I love late summer up north. The biting bugs are down (usually, although mosquitoes have been especially fierce this year), nights are in the 40s and days are in the low 80s. Pretty much perfect weather!
Dragonflies are also moving about in large numbers and, maybe due to this year's bumper crop of skeeters, there seem to be more than usual this season.
I just returned from five glorious days of being off the grid. Lots of time to fish, observe critters and catch up on reading.
There were Meadowhawks all around. Researching Meadowhawks is enough to give one a migraine, unless you simply go with the flow of: They're nearly impossible to tell apart unless they're in hand and you have a magnifying glass. So, in favor of that approach (and 2 hours of research later) here are a couple favorite photos:
I'm guessing this one (above) is a male White-faced Meadowhawk (Sympetrum obtrusum) based on the amber base at the wings, its stark white face and the white mark on its thorax.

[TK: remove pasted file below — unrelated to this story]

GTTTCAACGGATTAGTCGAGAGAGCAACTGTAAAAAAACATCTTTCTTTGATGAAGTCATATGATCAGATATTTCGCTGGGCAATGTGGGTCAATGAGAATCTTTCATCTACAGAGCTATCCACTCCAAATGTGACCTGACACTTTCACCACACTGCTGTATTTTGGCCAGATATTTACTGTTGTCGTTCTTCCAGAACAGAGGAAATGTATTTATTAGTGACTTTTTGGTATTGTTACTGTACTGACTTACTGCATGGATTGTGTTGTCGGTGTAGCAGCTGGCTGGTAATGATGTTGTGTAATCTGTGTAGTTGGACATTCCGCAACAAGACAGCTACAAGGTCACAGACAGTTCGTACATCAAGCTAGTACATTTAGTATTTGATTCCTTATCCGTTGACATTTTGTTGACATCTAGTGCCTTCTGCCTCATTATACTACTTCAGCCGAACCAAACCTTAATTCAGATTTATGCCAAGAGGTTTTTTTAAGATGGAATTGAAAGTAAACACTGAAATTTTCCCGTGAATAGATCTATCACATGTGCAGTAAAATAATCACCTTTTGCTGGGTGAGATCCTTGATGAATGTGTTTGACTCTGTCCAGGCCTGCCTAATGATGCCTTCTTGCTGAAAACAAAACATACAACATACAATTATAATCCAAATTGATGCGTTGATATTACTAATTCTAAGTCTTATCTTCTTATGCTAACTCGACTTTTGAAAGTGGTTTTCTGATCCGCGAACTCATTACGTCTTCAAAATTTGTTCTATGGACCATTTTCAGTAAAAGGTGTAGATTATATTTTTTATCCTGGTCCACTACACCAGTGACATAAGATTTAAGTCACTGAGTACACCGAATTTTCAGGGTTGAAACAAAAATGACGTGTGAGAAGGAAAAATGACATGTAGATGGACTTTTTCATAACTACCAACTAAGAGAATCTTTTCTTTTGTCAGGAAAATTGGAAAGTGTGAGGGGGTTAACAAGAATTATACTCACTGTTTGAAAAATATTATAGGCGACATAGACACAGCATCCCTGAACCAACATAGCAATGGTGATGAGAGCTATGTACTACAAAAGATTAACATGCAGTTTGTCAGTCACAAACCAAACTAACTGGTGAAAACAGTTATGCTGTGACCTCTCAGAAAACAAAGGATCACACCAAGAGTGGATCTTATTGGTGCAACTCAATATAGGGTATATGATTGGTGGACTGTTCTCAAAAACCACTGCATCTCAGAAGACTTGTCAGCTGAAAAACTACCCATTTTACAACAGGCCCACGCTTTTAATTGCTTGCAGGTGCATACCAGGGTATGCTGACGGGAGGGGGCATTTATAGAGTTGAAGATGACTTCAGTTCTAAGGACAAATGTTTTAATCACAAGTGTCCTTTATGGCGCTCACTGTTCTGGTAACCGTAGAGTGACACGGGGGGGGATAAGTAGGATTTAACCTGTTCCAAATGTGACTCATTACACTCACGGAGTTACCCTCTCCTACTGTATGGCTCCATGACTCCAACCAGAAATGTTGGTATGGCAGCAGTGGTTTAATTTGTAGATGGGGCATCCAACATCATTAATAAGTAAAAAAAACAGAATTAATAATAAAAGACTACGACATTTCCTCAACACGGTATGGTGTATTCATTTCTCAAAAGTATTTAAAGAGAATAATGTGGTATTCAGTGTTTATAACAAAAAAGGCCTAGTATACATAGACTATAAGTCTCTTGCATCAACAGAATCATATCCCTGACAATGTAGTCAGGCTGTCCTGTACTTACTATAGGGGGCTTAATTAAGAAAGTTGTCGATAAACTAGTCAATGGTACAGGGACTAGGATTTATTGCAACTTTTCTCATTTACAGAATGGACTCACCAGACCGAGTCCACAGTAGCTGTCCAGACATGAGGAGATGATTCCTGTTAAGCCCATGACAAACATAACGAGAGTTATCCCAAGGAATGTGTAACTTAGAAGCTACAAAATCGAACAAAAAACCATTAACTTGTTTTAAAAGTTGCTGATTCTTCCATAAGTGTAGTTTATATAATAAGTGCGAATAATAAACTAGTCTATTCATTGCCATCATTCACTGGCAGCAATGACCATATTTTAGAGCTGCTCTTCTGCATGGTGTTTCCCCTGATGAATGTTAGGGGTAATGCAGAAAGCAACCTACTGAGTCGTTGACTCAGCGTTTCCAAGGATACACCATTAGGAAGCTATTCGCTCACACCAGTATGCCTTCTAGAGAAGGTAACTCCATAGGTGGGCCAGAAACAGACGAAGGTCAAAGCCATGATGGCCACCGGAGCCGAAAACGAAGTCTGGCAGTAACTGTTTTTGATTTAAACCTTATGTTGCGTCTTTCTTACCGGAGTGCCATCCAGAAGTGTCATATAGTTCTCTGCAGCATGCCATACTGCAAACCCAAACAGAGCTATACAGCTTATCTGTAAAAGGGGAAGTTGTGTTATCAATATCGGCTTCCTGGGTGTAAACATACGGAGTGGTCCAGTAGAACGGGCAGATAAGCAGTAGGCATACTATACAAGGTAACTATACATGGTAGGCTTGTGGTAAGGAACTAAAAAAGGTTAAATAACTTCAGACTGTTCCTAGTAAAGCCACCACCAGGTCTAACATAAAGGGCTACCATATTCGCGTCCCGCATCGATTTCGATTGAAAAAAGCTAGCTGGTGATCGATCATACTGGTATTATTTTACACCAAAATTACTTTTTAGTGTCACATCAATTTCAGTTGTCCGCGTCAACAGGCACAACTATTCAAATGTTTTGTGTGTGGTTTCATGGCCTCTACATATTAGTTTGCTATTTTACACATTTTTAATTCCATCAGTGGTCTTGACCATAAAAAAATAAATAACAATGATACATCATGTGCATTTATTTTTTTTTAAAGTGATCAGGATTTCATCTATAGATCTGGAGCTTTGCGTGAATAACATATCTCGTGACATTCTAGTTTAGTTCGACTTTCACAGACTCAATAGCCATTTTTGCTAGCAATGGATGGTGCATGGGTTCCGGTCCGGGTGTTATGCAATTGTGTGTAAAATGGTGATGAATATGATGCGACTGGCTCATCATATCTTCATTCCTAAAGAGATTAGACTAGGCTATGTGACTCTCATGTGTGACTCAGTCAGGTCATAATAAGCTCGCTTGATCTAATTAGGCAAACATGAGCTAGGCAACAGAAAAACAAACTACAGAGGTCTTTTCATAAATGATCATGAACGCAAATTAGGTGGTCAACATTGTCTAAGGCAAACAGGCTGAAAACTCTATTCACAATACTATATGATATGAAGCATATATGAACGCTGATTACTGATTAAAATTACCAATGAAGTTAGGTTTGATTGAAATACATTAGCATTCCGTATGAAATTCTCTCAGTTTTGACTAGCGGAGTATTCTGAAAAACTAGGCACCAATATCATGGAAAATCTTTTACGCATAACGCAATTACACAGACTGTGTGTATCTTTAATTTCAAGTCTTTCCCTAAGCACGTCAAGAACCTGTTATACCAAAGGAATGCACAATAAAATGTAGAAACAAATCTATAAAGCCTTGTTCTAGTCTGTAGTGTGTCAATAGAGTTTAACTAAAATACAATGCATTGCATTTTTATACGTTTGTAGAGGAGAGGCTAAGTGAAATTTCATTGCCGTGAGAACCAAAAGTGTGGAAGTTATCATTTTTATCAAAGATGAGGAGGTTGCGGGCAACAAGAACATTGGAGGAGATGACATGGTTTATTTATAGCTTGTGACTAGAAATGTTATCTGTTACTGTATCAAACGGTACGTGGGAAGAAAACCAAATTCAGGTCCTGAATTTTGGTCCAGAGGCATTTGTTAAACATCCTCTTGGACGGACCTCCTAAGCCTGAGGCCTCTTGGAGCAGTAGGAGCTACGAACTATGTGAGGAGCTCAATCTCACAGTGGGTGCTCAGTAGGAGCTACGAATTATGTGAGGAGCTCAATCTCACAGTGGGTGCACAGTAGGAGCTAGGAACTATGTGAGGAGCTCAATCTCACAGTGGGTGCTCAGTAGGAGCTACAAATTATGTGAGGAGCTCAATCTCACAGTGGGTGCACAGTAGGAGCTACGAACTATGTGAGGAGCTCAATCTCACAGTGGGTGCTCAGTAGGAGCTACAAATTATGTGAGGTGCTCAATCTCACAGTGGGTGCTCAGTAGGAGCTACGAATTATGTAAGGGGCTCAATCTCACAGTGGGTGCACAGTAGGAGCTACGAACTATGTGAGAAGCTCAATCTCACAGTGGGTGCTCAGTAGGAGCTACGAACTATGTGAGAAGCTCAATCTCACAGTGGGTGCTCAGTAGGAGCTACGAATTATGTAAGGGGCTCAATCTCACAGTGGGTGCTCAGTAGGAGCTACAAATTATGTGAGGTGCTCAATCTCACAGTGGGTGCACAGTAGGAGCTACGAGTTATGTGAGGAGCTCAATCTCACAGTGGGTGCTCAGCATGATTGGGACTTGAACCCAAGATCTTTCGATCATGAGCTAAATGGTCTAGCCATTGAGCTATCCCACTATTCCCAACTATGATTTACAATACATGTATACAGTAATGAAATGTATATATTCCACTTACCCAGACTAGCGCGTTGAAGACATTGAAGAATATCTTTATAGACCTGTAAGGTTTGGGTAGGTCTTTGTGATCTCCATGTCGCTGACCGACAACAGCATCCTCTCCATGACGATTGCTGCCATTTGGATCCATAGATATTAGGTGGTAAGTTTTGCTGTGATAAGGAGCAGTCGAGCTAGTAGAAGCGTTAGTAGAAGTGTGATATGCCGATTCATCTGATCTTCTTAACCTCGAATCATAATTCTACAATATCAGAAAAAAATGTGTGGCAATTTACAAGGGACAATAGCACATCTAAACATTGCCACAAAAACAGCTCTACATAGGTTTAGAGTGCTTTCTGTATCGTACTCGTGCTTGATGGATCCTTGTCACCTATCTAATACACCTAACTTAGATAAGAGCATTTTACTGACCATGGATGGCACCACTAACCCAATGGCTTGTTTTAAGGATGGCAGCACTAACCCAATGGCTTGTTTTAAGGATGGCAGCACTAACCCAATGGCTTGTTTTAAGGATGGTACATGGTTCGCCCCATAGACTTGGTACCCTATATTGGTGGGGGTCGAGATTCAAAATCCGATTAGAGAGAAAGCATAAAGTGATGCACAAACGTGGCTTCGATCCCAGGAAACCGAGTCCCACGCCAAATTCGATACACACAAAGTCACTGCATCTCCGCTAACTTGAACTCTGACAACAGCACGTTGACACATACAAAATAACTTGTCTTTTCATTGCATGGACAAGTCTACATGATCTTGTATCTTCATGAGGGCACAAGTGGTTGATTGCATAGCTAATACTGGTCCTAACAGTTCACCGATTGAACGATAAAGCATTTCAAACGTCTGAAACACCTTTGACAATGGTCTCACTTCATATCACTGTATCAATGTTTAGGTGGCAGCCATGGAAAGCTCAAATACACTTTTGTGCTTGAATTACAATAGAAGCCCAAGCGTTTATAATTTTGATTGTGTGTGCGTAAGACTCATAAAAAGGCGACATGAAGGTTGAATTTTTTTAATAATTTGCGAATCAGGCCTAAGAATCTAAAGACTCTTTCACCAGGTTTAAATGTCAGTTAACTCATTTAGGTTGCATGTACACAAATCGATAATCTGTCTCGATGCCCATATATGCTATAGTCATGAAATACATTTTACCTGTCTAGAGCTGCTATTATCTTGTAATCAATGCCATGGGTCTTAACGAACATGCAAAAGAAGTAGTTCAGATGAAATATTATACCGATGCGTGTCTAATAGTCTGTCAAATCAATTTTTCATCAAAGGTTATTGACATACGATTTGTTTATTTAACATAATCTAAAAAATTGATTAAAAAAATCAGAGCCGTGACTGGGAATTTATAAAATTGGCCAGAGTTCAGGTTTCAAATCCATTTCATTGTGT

This one, which could amazingly be the same species, I think might actually be a Cherry-faced Meadowhawk (Sympetrum internum) based on the amber veins in the leading edge of the wings.
My last two favorite dragonflies were buggers to get photos of, but the most graceful fliers I've seen. I've learned by looking at other people's photos that they're both in the Darner family. The bright green and magenta one was a Common Green Darner (absolutely beautiful) and I'm pretty sure this one is a Variable Darner (Aeshna interrupta):
I've no idea what it's holding in its front legs, but it looks like a snowball to me :-) (maybe a spider egg sack?) Both the Green Darner and the Variable Darner of one of the few migratory dragonflies.
If anyone has insights on the species IDs, please let me know!